2 Ubiquitous Computing"Ubiquitous Computing is fundamentally characterized by the connection of things in the world with computation“ (Mark Weiser)
3 Terminology Ubiquitous Swedish: “allestädes närvarande” existing or being everywhere at the same time : constantly encountered : widespreadomnipresent, allover, universal, constantly availablepervasive to the point of subconscious
4 Ubiquitous ComputingCoined by Mark Weiser and researchers at Xerox Palo Alto in the late 80s.Computers as we know them will be replaced by a multitude of networked computing devices embedded in our environments, and these devices will be invisible in the sense of not being perceived as computers.Ubiquitous computing pushes the user interface away from the desktop and into our everyday environments.
5 Ubiquitous Computing Mark Weiser’s vision (1991) “The most profound technologies are those that disappear. They weave themselves into the fabric of everyday life until they are indistinguishable from it.” (Weiser)
6 Ubiquitous ComputingIn short about what happens when we become surrounded by IT-artefacts in our daily and working livesDistributed interactive computing permeating the worldPerspectivesComputer ScienceSociological ScienceInteraction Design
7 History of Interaction Era 1: Mainframes (past)Central, “powerful” and expensive computerMany users access a single computer from “dumb” terminalsUsed for enterprise data processingCobol, data bases, etc..Computer not easily accessible
8 History of Interaction Era II: Personal computers (present)“Powerful” and relatively inexpensive computersAt least one machine per userUsed for word processing, personal productivity applications, video, audio etcPowerpoint, MS Word, Web browser etc..Computer still not that accessible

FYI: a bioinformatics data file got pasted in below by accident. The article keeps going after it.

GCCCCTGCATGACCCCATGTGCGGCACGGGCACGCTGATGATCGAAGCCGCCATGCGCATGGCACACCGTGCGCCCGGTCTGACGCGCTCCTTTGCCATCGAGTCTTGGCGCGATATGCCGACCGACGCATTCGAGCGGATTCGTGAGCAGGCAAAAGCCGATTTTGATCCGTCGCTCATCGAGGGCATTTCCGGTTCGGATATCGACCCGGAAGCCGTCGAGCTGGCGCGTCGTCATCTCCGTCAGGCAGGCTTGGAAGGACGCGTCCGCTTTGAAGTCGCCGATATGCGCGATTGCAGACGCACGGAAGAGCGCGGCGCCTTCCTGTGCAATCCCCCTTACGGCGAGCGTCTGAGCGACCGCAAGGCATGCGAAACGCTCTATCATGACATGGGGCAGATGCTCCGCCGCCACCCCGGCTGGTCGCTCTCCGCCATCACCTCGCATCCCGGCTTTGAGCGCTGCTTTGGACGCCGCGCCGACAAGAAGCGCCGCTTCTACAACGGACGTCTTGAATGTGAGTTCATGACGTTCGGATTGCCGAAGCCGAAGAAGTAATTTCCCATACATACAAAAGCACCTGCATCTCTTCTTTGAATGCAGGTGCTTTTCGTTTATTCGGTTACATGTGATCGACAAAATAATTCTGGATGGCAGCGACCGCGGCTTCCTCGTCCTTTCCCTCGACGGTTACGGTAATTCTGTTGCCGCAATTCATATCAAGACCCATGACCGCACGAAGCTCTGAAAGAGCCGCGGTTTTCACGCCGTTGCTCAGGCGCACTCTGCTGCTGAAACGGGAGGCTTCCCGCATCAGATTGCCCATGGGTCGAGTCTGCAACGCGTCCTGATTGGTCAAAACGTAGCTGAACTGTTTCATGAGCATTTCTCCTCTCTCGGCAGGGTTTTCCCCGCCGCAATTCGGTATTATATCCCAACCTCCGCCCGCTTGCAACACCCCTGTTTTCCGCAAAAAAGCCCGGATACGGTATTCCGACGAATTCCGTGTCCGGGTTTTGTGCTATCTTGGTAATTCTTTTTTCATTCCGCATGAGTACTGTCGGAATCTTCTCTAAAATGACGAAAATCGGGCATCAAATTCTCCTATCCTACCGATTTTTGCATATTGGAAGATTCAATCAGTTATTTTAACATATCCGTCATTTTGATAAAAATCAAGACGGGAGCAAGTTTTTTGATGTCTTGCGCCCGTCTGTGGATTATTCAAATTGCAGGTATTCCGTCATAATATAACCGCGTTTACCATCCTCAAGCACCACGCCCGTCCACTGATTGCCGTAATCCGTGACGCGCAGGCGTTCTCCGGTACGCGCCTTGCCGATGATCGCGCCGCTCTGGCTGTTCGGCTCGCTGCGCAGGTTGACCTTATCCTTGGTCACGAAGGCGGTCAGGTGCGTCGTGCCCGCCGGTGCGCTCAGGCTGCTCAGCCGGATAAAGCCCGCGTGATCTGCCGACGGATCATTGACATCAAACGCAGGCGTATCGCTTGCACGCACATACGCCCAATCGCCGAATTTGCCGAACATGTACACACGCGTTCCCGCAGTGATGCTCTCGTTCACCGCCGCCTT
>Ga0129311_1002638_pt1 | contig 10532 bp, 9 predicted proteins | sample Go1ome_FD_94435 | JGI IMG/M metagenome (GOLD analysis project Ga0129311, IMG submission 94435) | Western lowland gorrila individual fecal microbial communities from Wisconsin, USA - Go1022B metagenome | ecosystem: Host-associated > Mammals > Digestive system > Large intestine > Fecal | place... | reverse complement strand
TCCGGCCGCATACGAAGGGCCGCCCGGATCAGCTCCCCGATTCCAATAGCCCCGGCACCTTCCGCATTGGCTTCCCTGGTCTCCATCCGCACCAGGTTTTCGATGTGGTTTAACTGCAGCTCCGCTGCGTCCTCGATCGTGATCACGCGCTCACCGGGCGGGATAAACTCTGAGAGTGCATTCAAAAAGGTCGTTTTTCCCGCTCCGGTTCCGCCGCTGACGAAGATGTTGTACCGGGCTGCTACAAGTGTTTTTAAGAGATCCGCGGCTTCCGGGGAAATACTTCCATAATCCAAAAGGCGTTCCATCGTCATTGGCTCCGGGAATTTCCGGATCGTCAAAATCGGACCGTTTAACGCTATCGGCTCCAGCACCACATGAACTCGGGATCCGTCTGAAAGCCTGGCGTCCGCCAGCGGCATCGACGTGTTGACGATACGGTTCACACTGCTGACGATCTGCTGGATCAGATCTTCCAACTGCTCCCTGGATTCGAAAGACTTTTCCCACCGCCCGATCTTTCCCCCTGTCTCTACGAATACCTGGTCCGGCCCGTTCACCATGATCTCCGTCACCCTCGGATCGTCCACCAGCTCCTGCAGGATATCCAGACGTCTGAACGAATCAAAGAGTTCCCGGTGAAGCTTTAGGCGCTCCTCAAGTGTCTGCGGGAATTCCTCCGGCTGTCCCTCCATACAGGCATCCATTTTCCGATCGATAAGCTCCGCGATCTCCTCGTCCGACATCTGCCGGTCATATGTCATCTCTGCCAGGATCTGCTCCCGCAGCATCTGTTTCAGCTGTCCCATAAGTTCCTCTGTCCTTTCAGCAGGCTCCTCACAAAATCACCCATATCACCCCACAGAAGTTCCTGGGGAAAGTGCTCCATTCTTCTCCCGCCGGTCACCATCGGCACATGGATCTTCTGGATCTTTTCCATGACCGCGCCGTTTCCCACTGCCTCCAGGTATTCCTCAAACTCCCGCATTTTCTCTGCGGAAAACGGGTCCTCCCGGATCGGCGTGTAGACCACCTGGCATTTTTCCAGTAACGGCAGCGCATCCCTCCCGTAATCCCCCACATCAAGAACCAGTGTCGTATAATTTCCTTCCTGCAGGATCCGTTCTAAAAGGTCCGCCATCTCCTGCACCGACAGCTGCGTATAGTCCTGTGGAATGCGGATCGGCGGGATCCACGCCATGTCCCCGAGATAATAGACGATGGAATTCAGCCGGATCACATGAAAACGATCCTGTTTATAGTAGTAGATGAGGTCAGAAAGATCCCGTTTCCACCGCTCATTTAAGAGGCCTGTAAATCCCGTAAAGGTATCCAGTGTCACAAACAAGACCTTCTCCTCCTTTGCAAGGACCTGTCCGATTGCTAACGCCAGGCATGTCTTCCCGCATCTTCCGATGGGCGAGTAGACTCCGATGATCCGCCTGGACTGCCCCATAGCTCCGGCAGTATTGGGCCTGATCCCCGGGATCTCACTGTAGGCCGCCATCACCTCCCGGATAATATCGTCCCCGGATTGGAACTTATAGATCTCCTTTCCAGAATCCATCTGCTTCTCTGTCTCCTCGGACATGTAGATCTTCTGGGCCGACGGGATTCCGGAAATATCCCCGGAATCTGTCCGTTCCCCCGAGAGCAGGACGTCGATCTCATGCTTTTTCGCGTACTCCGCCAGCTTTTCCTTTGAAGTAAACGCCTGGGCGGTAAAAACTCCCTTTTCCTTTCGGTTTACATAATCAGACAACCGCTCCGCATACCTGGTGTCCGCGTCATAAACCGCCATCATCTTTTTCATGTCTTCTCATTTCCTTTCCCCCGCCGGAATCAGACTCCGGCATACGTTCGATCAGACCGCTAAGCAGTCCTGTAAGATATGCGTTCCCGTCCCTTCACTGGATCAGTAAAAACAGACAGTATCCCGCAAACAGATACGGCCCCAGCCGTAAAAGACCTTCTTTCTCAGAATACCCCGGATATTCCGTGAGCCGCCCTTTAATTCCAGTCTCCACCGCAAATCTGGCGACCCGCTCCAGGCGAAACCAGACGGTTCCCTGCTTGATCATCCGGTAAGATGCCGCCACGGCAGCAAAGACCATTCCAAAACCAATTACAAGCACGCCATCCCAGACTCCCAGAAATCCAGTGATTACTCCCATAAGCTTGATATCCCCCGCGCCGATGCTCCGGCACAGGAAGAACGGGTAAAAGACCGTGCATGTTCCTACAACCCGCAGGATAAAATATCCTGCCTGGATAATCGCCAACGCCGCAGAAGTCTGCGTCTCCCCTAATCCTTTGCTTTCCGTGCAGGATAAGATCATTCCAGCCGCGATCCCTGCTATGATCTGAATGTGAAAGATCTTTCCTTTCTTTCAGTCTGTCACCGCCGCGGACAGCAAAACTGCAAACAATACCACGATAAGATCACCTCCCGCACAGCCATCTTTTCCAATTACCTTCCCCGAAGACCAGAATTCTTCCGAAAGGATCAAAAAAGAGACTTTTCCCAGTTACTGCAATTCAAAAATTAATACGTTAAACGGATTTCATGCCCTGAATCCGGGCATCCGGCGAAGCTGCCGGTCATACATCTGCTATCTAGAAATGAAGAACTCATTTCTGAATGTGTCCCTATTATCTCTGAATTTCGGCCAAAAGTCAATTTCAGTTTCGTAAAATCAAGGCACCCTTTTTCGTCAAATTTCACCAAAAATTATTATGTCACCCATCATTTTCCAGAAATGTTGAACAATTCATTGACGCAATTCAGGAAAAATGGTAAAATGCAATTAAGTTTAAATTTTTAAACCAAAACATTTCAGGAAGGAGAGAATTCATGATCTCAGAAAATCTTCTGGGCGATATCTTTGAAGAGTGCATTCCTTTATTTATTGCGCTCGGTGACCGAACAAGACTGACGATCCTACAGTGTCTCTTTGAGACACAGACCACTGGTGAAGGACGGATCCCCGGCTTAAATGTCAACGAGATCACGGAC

9 History of Interaction Era III: Post-PC (future)Explosion in number and variety of computing devicesA number of devices/machines share one userDevices (inexpensive) vary in complexity and functionUsed to make “our lives better”Computers become “invisible”
10 Three, or Four, Waves Mainframe computing (60’s-70’s) massive computers to execute big data processing applicationsvery few computers in the worldDesktop computing (80’s-90’s)one computer at every desk to help in business-related activitiescomputers connected in intranets to a massive global network (internet), all wiredUbiquitous computing (00’s-?)tens/hundreds of computing devices in every room/person, becoming “invisible” and part of the environmentWANs, LANs, PANs – networking in small spacesCloud computing as a fourth wave, see Google Tech Talk.
12 Visions of the Future The Office of the Professional before the mouseOffice OfTheProfessional.wmvWeiser’s vision:UbiCompIntro.movUbiCompClose.movPlayful Interaction in recent visionsplayful_interaction.avi
14 UbiComp enabling technologies Processingcheaper, faster, smaller, more energy efficientStoragebig and fastNetworkingglobal, local, ad- hoc, low- power, high bandwidth, low latenciesDisplaysprojection, flexible materials, power consumption
15 * Embedded sensor networks Sensors:- in everyday environments- on people- on artefactsSensor fusion: combining different data and placements to gather context